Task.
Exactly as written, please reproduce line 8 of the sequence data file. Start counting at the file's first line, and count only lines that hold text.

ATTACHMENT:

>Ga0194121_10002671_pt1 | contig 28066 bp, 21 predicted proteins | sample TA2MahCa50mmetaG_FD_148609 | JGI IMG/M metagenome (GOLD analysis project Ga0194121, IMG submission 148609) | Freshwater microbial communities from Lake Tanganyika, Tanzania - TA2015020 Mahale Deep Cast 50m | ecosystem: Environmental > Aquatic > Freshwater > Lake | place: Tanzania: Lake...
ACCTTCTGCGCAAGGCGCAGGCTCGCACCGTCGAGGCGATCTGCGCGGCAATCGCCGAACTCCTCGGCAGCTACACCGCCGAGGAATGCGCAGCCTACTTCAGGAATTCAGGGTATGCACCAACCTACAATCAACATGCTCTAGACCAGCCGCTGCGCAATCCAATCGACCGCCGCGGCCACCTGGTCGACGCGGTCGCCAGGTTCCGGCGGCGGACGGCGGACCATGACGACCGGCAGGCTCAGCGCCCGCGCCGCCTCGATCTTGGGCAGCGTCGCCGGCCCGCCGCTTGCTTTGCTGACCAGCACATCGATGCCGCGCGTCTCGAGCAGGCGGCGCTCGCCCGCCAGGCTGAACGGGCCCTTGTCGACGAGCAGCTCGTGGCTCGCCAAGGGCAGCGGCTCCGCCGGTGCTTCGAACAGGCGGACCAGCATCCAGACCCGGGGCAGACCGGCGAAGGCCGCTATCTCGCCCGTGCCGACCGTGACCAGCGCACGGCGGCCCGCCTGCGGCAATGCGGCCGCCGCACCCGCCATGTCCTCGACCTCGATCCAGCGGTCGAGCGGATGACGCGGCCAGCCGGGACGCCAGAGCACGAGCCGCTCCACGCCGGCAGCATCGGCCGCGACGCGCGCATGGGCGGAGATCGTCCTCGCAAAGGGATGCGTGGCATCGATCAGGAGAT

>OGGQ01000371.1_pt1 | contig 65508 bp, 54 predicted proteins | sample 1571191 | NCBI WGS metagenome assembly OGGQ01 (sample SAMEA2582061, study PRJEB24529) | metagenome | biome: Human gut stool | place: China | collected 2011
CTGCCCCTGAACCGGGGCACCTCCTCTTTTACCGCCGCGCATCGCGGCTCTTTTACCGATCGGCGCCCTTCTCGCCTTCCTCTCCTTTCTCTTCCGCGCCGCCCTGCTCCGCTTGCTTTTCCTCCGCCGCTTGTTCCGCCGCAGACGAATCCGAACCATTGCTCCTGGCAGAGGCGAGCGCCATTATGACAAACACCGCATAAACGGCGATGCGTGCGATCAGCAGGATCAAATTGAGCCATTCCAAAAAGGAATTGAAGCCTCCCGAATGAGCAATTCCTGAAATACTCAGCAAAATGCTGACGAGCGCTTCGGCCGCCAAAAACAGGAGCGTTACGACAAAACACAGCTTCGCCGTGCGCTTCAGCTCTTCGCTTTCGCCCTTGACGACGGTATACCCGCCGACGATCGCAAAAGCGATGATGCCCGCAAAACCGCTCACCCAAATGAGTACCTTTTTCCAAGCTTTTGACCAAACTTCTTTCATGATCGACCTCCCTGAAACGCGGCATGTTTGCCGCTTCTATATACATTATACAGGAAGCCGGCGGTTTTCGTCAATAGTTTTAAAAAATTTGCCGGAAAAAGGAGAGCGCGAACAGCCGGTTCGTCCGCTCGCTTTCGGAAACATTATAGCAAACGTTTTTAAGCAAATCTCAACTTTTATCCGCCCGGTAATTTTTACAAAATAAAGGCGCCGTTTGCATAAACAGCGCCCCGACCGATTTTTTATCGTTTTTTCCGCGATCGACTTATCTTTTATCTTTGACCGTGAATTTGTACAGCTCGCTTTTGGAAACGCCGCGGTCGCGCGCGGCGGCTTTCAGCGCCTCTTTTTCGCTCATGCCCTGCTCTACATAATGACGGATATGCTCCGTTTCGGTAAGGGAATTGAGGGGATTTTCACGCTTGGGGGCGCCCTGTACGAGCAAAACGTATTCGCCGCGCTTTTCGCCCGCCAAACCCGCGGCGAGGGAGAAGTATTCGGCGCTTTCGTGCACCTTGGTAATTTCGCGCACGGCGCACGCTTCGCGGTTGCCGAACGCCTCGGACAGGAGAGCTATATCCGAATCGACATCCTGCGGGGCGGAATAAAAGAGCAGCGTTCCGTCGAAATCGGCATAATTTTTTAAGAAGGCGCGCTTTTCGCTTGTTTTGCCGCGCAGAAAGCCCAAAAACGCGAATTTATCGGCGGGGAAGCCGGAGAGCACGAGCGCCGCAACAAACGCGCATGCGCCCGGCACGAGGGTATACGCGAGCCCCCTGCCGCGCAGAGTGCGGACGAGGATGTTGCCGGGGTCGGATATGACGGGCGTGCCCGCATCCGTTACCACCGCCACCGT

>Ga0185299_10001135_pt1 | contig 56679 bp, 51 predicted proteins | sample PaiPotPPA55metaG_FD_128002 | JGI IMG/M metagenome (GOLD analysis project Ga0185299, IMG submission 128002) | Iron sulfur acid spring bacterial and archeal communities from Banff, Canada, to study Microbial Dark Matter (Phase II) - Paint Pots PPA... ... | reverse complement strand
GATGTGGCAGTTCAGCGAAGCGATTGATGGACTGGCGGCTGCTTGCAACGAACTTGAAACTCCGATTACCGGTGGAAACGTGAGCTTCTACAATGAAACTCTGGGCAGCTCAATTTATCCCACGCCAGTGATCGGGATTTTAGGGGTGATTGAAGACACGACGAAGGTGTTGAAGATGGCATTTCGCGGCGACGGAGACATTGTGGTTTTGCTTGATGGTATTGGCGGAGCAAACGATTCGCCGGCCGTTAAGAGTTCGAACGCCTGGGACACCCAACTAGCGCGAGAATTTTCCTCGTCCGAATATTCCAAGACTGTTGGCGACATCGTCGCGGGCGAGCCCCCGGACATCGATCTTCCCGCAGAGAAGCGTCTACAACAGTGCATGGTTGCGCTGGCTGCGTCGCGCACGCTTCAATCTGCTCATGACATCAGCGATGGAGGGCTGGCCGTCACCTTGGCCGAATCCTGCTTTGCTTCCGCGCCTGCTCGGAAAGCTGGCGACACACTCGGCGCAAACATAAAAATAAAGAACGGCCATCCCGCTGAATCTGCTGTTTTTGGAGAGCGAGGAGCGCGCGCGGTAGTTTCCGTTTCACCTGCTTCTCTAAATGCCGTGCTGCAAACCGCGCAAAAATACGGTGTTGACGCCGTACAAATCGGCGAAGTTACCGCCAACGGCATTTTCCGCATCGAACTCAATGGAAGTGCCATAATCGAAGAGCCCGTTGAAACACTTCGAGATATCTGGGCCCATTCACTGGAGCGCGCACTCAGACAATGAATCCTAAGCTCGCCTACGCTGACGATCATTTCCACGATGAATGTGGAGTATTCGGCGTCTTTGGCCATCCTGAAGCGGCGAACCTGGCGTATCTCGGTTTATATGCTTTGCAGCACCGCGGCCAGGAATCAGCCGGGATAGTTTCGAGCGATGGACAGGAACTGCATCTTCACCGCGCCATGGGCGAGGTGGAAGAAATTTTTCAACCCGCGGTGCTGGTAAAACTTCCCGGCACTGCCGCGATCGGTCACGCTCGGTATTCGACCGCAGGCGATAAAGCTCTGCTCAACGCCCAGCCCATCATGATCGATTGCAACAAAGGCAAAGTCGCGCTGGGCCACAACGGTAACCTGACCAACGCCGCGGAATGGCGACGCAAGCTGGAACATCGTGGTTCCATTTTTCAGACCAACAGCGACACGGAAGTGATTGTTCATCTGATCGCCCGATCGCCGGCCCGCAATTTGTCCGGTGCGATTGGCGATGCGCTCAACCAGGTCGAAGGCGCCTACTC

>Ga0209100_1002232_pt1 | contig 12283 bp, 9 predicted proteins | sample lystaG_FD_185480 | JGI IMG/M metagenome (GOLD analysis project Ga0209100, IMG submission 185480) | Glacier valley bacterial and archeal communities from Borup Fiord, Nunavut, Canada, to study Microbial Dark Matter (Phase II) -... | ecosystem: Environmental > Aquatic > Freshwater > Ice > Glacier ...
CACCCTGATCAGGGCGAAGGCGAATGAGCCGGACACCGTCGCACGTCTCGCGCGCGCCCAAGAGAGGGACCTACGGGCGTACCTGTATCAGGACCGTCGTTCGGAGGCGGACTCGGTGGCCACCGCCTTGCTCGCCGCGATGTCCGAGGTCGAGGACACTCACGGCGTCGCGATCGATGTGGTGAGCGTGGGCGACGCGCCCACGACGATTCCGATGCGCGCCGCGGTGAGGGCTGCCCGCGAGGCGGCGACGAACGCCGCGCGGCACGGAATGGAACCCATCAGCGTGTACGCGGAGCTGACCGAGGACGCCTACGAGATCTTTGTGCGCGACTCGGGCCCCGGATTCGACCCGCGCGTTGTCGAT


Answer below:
CACCCTGATCAGGGCGAAGGCGAATGAGCCGGACACCGTCGCACGTCTCGCGCGCGCCCAAGAGAGGGACCTACGGGCGTACCTGTATCAGGACCGTCGTTCGGAGGCGGACTCGGTGGCCACCGCCTTGCTCGCCGCGATGTCCGAGGTCGAGGACACTCACGGCGTCGCGATCGATGTGGTGAGCGTGGGCGACGCGCCCACGACGATTCCGATGCGCGCCGCGGTGAGGGCTGCCCGCGAGGCGGCGACGAACGCCGCGCGGCACGGAATGGAACCCATCAGCGTGTACGCGGAGCTGACCGAGGACGCCTACGAGATCTTTGTGCGCGACTCGGGCCCCGGATTCGACCCGCGCGTTGTCGAT